The topic of the week is Tom Vodden on Behaviour Data: Rational, responsive and real.
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We spoke to Tom Vodden this week about a subject which is not always seen as relevant or exciting. However, as you will hear in this episode, it’s can be very interesting and hugely beneficial to schools!
Tom trained as a secondary RE specialist and has taught in mainstream and special schools in England and Australia.
He is the originator of the Sleuth Behaviour Tracking and Reward System and a Director of the School Software Company.
Tom now works as a consultant and trainer he has worked with hundreds of mainstream, special schools and PRUs with a specific focus on inclusion and behaviour management and support.
Tom VoddenTom has been engaged as an Associate Lecturer at the University of Bristol and sits on the National Council of SEBDA, an association which represents and supports professionals and young people within the field of Social, Emotional and Mental Health.
Tom has always been interested in helping schools to manage behaviour in a more pro-active and strategic way. He finds that there is often a lack of information collected by schools about behaviour and this leads to a lack of ability to create effective strategies and inform conversations and communicate about behaviour effectively.
This led to the creation of the ‘Sleuth’ behaviour tracking system and Tom now works with over 1,000 schools across the UK and abroad.
What behaviour data should schools be tracking on individuals?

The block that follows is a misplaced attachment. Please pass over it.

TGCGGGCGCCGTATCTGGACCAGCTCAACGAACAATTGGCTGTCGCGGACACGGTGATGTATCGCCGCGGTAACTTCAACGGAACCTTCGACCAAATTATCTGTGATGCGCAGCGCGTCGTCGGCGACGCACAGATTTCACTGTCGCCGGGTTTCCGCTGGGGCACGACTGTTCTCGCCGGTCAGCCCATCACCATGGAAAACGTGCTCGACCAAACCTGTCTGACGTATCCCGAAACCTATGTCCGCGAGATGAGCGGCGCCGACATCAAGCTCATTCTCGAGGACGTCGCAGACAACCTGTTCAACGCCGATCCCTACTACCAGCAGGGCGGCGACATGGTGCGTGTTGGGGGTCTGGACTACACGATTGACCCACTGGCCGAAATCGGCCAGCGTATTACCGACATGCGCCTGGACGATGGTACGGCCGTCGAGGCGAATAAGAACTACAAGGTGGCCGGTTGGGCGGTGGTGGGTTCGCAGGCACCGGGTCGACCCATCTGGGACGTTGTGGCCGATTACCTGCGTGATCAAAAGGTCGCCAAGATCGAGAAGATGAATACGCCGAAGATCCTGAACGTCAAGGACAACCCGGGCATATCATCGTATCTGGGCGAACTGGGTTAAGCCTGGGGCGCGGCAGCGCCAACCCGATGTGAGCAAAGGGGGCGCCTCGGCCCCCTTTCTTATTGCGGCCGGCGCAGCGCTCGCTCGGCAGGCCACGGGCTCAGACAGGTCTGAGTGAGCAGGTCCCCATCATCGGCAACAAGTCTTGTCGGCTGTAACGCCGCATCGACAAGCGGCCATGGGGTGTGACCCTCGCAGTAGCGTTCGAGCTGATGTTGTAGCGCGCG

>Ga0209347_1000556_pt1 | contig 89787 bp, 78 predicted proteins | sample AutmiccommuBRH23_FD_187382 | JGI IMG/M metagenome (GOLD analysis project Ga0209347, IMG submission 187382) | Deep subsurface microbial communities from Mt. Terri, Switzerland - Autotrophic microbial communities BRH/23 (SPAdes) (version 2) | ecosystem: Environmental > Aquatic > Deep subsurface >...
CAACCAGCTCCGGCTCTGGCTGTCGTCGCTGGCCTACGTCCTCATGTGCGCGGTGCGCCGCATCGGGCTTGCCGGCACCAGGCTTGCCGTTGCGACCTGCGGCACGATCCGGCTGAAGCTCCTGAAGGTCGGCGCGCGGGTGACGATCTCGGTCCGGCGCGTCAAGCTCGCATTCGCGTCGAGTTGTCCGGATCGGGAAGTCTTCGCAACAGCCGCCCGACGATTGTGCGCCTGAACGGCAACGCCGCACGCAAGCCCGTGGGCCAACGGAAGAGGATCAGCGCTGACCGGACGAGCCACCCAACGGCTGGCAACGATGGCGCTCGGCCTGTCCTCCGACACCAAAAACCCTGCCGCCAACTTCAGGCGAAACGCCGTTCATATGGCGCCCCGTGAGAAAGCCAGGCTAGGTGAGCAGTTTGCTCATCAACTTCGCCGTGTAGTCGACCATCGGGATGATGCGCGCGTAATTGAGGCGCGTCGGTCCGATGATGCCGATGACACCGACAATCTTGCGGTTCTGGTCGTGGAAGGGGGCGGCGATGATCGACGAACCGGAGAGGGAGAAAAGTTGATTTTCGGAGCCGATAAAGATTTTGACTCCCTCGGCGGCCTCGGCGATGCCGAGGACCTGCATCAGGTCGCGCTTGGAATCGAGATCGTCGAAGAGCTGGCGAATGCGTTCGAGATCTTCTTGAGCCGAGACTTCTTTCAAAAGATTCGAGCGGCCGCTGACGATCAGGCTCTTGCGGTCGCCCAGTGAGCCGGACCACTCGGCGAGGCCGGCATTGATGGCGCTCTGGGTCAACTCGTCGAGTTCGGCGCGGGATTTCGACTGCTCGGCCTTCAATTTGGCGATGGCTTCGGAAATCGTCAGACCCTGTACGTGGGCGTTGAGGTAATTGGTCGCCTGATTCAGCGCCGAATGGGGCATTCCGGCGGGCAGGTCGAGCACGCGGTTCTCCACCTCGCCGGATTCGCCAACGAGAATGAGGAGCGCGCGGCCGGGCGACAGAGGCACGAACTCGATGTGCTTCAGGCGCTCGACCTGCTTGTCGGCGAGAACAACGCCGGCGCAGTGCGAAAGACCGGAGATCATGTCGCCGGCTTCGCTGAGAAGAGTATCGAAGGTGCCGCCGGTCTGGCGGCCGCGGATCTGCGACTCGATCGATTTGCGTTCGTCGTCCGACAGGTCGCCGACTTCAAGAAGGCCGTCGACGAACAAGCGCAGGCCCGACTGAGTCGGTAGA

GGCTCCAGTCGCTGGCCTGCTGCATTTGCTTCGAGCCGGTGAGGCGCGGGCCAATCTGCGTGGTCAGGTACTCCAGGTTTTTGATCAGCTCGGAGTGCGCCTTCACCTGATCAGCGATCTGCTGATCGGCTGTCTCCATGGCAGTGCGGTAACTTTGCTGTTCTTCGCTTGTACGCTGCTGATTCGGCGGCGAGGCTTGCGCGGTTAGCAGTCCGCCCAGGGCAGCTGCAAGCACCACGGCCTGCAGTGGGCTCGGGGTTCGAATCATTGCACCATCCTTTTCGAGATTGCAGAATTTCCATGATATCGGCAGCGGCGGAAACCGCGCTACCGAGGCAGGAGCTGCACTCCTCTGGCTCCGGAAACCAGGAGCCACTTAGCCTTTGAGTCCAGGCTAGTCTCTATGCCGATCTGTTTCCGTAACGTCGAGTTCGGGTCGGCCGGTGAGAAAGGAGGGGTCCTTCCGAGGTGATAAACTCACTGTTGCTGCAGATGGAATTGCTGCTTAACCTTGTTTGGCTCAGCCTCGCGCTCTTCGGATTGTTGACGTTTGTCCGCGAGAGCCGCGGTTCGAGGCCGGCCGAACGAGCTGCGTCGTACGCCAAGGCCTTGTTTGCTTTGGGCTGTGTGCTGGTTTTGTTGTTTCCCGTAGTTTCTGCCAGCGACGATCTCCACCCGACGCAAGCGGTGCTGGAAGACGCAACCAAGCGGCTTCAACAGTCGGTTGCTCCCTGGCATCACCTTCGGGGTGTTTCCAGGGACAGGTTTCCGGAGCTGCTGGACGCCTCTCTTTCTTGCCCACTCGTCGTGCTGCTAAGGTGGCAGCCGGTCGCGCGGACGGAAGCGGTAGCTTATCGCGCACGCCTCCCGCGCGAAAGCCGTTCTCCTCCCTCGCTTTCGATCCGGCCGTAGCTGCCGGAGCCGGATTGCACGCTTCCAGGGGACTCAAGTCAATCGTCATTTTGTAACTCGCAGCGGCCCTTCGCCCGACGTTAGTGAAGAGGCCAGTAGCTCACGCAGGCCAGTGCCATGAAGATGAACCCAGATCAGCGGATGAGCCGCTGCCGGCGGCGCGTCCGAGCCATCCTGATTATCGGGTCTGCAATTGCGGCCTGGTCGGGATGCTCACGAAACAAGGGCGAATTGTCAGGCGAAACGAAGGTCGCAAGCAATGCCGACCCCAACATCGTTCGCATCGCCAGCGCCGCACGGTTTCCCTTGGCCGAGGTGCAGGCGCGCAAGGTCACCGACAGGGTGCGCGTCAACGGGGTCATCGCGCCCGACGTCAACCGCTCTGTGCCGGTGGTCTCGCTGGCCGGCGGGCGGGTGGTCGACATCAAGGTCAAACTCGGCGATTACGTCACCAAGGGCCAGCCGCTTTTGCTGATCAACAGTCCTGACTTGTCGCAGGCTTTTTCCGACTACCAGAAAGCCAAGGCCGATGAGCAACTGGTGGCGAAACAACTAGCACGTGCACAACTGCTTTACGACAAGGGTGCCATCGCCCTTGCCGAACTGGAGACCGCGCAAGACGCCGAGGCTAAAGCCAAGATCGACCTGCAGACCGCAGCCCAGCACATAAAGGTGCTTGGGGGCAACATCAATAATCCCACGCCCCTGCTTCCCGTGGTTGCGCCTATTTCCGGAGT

Tom believes there is an important distinction between data and information. Schools often collect a lot of data about behaviour but this is not always translated into something meaningful – proper information which can inform practice.
The data should be used to develop our understanding of the challenges and obstacles young people face.
So it might be useful to track:
- Which times of day a learner may find challenging
- Particular days of the week which are problematic
- Specific types of behaviour which could be shared amongst teachers to inform practice
- Things that the learners do well – so we can celebrate these things
This means that what we do in schools can be properly evidence-based. Otherwise, we can quickly build up very negative perceptions of the child and set up self-fulfilling prophesies.
Great data collection can enable us to help individuals by:
- Tweaking timetables
- Support staff working with the individual
- Set appropriate targets
- Celebrate successes
- Share the information in a constructive way with parents
How do you make it easy for teachers to collect the data?
We need to be realistic about what information we collect.
Schools need to identify a threshold which is the trigger for collecting information, both good and bad about a pupil’s behaviour.
The outcomes for the information also need to be identified. It all needs to be based on policy, ethos and values – it’s not a bolt on, it’s part of the fabric of the school.
Processes can be simplified – for example, simply putting an individual stamp in every child’s planner can be replaced with a single form – but this always has to be tied into the overall behaviour management practice of the school in order to be effective.